Wednesday, April 13, 2011

Connecticut Democrat Governor Prepares 'Doomsday' Budget

Isn't it strange that a host of new governors around the nation are taking on an inherited budget mess, yet only those states led by Republicans seem to be the focus of the media? Scott Walker in Wisconsin and John Kasich in Ohio are examples of two GOP governors newly elected on a promise of restoring fiscal sanity in their states. Yet you'd think it was the end of the world what with all the union temper tantrums.

Meanwhile in New York Andrew Cuomo cut enormous amounts of state aid to public schools and we've heard barely a peep from the unions and their media enablers. Now we read that the Governor of Connecticut, Dan Malloy, is preparing a "doomsday" budget scenario in the event the unions don't approve concessions.

Strange how the White House and their union henchmen haven't sent marching orders to storm the statehouse, isn't it?
Gov. Dannel P. Malloy has developed a "doomsday" contingency plan that could drastically slash local budgets throughout Connecticut if state unions balk at approving $1 billion in savings and concessions.

Under the scenario, a copy of which was obtained by Hearst Connecticut Newspapers, Bridgeport would lose $67 million of the $188 million it received this year in state aid.

About $10.4 million would be taken away from Danbury; Stamford would lose $4.9 million; Greenwich would be cut by $1.8 million; and Norwalk's support would be reduced by $5 million.

Roy Occhiogrosso, Malloy's top adviser, said that if unions do not agree to concessions, the governor would not seek from towns and cities the full $1 billion initially envisioned in labor savings.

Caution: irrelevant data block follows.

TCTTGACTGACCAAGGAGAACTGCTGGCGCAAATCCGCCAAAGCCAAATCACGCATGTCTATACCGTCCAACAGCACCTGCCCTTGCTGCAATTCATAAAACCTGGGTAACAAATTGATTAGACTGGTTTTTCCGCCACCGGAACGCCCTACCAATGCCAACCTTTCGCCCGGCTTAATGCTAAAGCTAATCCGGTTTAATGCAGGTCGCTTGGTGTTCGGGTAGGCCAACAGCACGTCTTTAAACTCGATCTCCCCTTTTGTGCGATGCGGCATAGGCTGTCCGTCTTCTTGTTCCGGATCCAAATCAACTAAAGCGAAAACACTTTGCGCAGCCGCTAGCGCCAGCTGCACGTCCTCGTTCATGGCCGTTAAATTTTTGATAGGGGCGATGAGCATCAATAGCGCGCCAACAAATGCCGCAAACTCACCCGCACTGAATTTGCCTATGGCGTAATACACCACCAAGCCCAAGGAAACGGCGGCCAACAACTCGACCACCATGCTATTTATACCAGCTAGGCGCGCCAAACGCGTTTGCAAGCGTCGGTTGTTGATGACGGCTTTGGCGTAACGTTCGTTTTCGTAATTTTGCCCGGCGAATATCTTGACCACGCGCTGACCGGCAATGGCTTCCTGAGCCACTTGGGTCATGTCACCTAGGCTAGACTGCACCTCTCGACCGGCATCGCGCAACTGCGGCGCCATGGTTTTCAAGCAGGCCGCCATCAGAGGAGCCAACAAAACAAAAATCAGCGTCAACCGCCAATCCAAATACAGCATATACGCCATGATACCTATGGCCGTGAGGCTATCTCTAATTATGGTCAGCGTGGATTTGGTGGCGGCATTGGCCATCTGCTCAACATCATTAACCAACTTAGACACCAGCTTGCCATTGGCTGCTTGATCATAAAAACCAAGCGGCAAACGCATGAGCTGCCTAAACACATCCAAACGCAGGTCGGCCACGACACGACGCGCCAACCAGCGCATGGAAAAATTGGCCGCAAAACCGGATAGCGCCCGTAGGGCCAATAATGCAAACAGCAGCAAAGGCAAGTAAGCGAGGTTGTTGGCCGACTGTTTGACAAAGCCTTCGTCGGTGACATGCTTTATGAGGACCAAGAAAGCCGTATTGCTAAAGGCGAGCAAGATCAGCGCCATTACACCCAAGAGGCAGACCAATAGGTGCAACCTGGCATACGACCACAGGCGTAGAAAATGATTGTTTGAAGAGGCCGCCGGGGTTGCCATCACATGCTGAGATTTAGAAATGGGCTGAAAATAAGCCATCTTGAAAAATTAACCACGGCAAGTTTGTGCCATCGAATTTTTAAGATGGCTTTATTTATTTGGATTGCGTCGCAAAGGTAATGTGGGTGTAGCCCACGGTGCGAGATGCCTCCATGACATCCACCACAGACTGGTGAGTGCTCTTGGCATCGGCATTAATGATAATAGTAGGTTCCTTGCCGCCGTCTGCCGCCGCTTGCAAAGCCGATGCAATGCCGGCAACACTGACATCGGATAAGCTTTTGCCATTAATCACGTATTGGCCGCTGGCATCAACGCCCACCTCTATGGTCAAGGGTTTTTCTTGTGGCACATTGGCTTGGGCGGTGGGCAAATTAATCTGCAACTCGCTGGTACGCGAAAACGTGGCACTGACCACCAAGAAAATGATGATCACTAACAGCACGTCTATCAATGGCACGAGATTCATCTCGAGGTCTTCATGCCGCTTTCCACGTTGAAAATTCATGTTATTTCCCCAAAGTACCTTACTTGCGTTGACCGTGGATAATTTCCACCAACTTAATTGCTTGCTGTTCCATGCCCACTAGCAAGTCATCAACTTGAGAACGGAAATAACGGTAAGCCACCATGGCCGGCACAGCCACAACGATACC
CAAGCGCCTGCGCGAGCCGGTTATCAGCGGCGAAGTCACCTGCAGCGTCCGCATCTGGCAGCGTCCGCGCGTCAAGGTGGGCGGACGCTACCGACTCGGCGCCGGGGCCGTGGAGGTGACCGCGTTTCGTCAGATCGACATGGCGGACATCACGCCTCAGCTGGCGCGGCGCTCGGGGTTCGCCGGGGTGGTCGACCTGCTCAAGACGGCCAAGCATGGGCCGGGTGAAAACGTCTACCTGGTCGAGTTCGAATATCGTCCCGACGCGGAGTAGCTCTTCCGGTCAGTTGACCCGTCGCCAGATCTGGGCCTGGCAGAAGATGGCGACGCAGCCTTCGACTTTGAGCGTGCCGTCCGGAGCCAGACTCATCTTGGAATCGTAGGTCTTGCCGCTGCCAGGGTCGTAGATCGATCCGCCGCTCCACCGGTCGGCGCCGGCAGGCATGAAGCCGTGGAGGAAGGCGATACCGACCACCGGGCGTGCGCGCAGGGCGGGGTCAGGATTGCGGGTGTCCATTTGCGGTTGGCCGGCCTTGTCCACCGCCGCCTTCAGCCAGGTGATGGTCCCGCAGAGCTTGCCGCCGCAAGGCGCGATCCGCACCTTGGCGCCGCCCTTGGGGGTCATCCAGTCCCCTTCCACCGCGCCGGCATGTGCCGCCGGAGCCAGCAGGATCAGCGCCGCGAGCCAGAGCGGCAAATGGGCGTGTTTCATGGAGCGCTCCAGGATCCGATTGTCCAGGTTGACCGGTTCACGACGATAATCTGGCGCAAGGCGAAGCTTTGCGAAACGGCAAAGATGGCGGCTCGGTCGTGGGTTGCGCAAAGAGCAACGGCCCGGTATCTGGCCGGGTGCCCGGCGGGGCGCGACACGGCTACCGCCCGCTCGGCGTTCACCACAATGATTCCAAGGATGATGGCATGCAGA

Nonetheless, cuts in state programs above and beyond the $780 million Malloy proposed in February, as well as reductions in municipal aid, would be part of any revised plan in seeking savings for the fiscal year that starts July 1.

"It's a representation of what could happen," Occhiogrosso said, adding that the spreadsheet was developed in part to address criticism Malloy has received for not cutting spending in a manner similar to New York Gov. Andrew Cuomo, whose budget cut payments to towns and cities by $4.6 billion.

"Governor Malloy has been asked several times in different forums over the last few weeks and editorials and columns have been written asking, `Why not do what Governor Cuomo has done in New York?' " Occhiogrosso said in an interview. "The equivalent in Connecticut would be to cut a billion dollars in aid to cities and towns, and this document reflects what it would mean in real life."

The contingency plan calling for deep cuts to municipal aid is likely to be viewed as equal parts negotiating tool and trial balloon. Its disclosure comes at a crucial time for Malloy's negotiations with unions and as legislative leaders start to offer their own revisions to the governor's spending plan.

James Finley, executive director of the Connecticut Conference of Municipalities, said Tuesday the contingency plan would be disastrous for cash-strapped towns and cities.

"This is a doomsday budget option, and I think it's designed to show that if Connecticut takes the same path as New York and others, it would devastate local services and lead to massive teacher layoffs in Connecticut," Finley said in a phone interview.
Well, you could just stay the course and go bankrupt then. How would that suit you?


bitterclinger said...

All of those CT libs are always screaming that higher taxes are the answer.  Well, it looks like they're going to get their wish.  Enjoy, libtards!

srdem65 said...

Dems; good.  Repubs; bad.   Unions; good. Bosses; bad.
Just that simple.

Joseph said...

Actually, Malloy and Cuomo are cowards.  By simply reducing the amount of aid they are sending to the cities, without changing the binding arbitration laws, it forces the towns to select which Union workers they will lay off. Walker's changes in Wisconsin allow changes to compensation. Instead, towns in NY and Conn have no choice but to lay off workers.

the wolf said...

Fiscal realities have no party affiliation.  As Joseph points out, there are different manners in which these realities have to be confronted, but confronted they must be.